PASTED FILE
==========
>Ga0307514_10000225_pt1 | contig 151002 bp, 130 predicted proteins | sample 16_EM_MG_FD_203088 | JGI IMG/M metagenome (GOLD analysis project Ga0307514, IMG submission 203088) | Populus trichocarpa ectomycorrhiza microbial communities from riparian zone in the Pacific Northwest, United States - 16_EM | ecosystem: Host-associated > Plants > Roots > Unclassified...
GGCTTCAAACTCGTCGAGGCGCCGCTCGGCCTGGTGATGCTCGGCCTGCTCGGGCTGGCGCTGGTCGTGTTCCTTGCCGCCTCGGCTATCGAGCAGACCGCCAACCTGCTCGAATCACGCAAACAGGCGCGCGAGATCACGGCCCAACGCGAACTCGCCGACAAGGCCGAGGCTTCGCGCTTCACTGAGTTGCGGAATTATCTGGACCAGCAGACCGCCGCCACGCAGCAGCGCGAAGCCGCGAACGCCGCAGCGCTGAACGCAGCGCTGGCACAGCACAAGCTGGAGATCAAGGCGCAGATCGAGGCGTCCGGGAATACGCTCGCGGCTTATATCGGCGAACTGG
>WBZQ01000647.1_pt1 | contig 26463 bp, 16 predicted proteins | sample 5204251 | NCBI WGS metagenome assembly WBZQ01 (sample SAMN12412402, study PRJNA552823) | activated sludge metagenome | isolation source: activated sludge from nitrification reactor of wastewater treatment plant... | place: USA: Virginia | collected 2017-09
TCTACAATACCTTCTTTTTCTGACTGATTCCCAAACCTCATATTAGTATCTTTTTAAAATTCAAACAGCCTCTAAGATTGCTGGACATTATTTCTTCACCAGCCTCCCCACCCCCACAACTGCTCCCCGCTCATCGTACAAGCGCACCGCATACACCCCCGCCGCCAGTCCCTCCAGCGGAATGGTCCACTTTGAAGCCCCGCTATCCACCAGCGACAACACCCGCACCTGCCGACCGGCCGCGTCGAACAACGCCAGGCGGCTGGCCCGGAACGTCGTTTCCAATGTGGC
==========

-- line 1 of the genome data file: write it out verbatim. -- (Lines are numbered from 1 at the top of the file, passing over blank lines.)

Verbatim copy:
>Ga0307514_10000225_pt1 | contig 151002 bp, 130 predicted proteins | sample 16_EM_MG_FD_203088 | JGI IMG/M metagenome (GOLD analysis project Ga0307514, IMG submission 203088) | Populus trichocarpa ectomycorrhiza microbial communities from riparian zone in the Pacific Northwest, United States - 16_EM | ecosystem: Host-associated > Plants > Roots > Unclassified...